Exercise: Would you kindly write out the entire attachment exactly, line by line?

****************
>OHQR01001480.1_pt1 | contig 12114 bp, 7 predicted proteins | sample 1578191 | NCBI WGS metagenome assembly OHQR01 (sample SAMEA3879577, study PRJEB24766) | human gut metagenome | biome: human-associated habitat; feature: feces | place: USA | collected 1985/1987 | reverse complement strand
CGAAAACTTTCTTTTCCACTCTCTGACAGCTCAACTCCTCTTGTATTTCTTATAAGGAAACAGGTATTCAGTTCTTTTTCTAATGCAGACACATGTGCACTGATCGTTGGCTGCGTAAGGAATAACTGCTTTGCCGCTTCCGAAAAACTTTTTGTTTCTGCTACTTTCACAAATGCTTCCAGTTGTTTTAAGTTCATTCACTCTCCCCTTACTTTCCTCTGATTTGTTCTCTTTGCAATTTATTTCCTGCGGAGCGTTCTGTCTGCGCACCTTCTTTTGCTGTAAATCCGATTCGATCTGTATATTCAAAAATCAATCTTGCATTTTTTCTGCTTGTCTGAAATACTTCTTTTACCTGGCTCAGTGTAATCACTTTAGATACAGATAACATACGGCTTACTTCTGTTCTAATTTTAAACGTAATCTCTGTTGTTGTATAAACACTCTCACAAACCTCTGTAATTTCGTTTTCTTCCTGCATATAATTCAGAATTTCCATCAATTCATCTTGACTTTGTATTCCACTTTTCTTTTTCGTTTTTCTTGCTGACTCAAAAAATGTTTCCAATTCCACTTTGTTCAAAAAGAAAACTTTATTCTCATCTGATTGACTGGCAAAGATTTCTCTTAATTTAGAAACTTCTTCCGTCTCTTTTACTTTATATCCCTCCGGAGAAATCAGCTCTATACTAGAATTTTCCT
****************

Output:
>OHQR01001480.1_pt1 | contig 12114 bp, 7 predicted proteins | sample 1578191 | NCBI WGS metagenome assembly OHQR01 (sample SAMEA3879577, study PRJEB24766) | human gut metagenome | biome: human-associated habitat; feature: feces | place: USA | collected 1985/1987 | reverse complement strand
CGAAAACTTTCTTTTCCACTCTCTGACAGCTCAACTCCTCTTGTATTTCTTATAAGGAAACAGGTATTCAGTTCTTTTTCTAATGCAGACACATGTGCACTGATCGTTGGCTGCGTAAGGAATAACTGCTTTGCCGCTTCCGAAAAACTTTTTGTTTCTGCTACTTTCACAAATGCTTCCAGTTGTTTTAAGTTCATTCACTCTCCCCTTACTTTCCTCTGATTTGTTCTCTTTGCAATTTATTTCCTGCGGAGCGTTCTGTCTGCGCACCTTCTTTTGCTGTAAATCCGATTCGATCTGTATATTCAAAAATCAATCTTGCATTTTTTCTGCTTGTCTGAAATACTTCTTTTACCTGGCTCAGTGTAATCACTTTAGATACAGATAACATACGGCTTACTTCTGTTCTAATTTTAAACGTAATCTCTGTTGTTGTATAAACACTCTCACAAACCTCTGTAATTTCGTTTTCTTCCTGCATATAATTCAGAATTTCCATCAATTCATCTTGACTTTGTATTCCACTTTTCTTTTTCGTTTTTCTTGCTGACTCAAAAAATGTTTCCAATTCCACTTTGTTCAAAAAGAAAACTTTATTCTCATCTGATTGACTGGCAAAGATTTCTCTTAATTTAGAAACTTCTTCCGTCTCTTTTACTTTATATCCCTCCGGAGAAATCAGCTCTATACTAGAATTTTCCT